COLUMBUS (AP) — Cam Atkinson believes the Columbus Blue Jackets are getting better.
But he’s also realizes just how far they have to go.
“We got a little taste of what we wanted in making the playoffs,” the 24-year-old winger said the day after the Blue Jackets were eliminated in Game 6 of their wild first-round series with the Pittsburgh Penguins.
“We just won two games. It’s a stepping stone.”
For years an NHL doormat, the Blue Jackets are both inspired and also realistic after the best season in the franchise’s mostly rocky 13 seasons.
“I heard on the radio the other day that Game 4 is one of the great sports moments in this city,” forward Mark Letestu said, referring to a three-goal comeback at home that was capped by a last-minute tying goal in regulation and Nick Foligno’s overtime winner.
“I think there’s a lot more that we can give. We can give series victories and further cement the Blue Jackets in the hearts of people here. That’s what’s on guys minds right now.”
It was a season of firsts for the Blue Jackets, who have spent much of their existence toward the bottom of the NHL standings.
They set club records with 43 regular-season wins, 21 road victories, 93 points and 231 goals.
They had made the playoffs just once previously and their stay lasted only four games, all losses.
But one of the league’s youngest teams overcame a 5-10-0 start with a strong finish to clinch a playoff spot.
Then, they won Games 2 and 4 against the Penguins with stirring comebacks.
In Monday night’s Game 6, they were outclassed early and trailed 4-0 heading into the final period before scoring three goals in a 4:52 span to energize a crowd of 19,189 that stood and roared throughout the final minutes.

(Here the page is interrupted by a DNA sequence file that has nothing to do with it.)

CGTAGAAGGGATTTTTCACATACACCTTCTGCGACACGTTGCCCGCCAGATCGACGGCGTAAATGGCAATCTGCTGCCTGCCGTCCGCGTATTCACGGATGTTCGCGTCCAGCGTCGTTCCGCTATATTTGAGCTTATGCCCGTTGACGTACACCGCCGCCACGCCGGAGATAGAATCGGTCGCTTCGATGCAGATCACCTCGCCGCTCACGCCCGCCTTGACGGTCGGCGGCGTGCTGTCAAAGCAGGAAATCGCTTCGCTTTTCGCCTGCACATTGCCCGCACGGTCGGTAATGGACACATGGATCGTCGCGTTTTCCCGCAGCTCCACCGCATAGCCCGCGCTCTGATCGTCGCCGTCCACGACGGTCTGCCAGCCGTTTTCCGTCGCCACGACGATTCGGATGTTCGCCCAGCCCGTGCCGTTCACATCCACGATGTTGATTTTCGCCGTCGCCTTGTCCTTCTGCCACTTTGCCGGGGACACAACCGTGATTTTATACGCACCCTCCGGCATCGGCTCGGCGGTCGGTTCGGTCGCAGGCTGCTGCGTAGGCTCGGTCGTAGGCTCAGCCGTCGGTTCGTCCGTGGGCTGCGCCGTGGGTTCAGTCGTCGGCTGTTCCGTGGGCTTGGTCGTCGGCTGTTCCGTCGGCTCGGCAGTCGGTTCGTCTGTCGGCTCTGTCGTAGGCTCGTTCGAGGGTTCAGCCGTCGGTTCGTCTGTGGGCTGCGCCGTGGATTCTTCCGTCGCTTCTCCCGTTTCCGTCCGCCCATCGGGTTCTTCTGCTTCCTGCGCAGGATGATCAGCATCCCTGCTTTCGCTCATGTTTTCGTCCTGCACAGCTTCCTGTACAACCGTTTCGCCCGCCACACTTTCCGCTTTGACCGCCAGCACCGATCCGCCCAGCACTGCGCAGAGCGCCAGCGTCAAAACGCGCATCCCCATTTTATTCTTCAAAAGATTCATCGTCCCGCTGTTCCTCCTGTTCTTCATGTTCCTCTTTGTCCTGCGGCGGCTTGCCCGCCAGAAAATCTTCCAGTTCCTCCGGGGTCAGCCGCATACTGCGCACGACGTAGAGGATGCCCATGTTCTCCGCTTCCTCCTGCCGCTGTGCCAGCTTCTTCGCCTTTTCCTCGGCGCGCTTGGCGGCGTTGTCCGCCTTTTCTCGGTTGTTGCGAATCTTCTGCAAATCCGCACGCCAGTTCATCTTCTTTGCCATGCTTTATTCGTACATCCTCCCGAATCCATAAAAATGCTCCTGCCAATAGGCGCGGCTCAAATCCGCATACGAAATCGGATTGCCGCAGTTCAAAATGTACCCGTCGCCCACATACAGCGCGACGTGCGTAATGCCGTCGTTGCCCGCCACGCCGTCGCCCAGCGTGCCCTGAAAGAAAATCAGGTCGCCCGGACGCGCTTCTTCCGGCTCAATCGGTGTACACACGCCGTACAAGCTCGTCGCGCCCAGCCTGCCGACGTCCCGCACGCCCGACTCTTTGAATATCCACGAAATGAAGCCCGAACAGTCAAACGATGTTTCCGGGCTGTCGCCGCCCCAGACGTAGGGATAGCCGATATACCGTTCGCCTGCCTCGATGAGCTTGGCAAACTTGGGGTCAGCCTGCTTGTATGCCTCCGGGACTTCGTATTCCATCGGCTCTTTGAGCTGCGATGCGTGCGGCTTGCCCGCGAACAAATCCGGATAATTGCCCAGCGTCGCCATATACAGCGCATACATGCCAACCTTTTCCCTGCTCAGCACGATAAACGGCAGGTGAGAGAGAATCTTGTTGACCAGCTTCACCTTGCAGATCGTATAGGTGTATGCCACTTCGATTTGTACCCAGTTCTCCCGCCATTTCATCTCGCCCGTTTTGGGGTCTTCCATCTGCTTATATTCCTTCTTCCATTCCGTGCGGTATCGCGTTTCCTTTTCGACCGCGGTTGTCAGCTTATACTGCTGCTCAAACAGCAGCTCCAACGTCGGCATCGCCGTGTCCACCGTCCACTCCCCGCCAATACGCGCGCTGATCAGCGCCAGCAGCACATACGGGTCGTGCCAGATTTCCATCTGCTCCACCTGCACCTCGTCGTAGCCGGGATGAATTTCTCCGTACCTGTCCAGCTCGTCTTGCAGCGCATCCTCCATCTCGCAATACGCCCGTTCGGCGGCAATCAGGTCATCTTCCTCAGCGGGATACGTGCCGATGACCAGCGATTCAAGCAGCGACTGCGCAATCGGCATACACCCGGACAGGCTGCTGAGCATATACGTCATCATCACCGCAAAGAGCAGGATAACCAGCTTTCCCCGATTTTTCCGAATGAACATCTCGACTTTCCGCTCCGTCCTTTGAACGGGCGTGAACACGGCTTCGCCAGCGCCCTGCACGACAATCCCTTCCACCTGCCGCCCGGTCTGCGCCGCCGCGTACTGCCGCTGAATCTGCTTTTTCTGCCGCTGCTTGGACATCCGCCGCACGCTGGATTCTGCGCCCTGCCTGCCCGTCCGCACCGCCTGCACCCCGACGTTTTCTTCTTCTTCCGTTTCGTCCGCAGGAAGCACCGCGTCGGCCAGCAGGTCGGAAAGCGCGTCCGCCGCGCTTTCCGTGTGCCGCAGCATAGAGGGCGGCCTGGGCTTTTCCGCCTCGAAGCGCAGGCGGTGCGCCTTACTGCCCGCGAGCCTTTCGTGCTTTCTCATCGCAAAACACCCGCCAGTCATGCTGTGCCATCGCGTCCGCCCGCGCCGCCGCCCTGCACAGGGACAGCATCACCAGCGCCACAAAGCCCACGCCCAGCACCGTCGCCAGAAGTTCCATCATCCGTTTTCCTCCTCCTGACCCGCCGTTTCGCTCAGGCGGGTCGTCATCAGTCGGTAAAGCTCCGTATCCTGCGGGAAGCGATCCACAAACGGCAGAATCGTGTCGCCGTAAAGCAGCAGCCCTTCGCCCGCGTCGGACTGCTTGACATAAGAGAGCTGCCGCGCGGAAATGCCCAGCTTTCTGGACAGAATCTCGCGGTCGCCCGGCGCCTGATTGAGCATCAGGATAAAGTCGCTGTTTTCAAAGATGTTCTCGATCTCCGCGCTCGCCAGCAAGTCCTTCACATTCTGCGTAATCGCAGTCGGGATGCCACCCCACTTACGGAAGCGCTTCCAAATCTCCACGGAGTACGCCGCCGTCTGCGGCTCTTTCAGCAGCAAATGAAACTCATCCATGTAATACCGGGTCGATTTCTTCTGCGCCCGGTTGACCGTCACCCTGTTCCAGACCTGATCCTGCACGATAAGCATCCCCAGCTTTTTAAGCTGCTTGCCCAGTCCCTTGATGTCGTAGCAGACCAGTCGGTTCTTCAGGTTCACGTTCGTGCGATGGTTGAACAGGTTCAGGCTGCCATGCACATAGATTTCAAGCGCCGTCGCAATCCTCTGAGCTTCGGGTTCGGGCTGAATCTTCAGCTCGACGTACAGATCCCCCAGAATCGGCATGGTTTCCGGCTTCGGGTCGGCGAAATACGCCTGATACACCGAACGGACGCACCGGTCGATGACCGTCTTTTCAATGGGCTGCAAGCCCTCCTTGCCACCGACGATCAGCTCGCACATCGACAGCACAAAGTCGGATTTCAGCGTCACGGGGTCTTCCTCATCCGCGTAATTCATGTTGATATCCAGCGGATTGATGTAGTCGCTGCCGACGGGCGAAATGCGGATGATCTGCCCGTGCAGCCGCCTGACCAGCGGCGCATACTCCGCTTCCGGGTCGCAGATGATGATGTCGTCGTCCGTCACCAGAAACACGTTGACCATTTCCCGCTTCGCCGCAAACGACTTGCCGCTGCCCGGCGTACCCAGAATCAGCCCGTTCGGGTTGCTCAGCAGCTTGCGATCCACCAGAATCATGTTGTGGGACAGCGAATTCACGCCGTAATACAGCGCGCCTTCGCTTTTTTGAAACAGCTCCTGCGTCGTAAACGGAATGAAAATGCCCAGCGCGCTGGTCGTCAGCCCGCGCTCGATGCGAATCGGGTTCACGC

The 4-3 defeat left them disappointed, but most will likely only remember the Jackets scrambling at the finish for a possible tying goal while the Penguins struggled to hold them off.
“The building was rocking,” defenseman Jack Johnson said. “But there’s going to be a lot more and better times ahead.”
Beyond everything else they accomplished, they gave their patient followers some hope.
The Blue Jackets’ poor history has become, well, old news.
“Everybody hears about the past,” said rookie defenseman Ryan Murray, taken No. 2 in the 2012 draft.
“It hasn’t been very good. Everybody that’s here now just wants to change that, to change the culture and bring in more fans and change the city into a hockey town.”
Judging from the capacity crowds down the stretch and in the playoffs, and the excitement generated around this city of 787,000.
For the past few weeks, the Blue Jackets have been the talk of the town, pulling off a rare coup by bumping Ohio State football off the front page of the local newspaper.
Now that the Blue Jackets have stamped themselves as a good team, the hard part is getting better.
“I don’t think we’re going to catch anybody by surprise anymore,” defenseman James Wisniewski said. “Everybody realizes the identity that we’ve created here, that it’s going to be a hard-fought game and that they’re going to have to bring their ‘A’ game or we’re going to run them out of the building.”
Many of the Blue Jackets had already shaved off their playoff beards before meetings with the coaching staff on Tuesday morning. Several of the younger players were barely able to grow one.
So now a team that didn’t know what it was missing when it didn’t make the playoffs is disappointed that it has been eliminated.
“I’ll be watching (the playoffs) for sure,” Atkinson said. “What else is there to do now? You wish you could be playing.”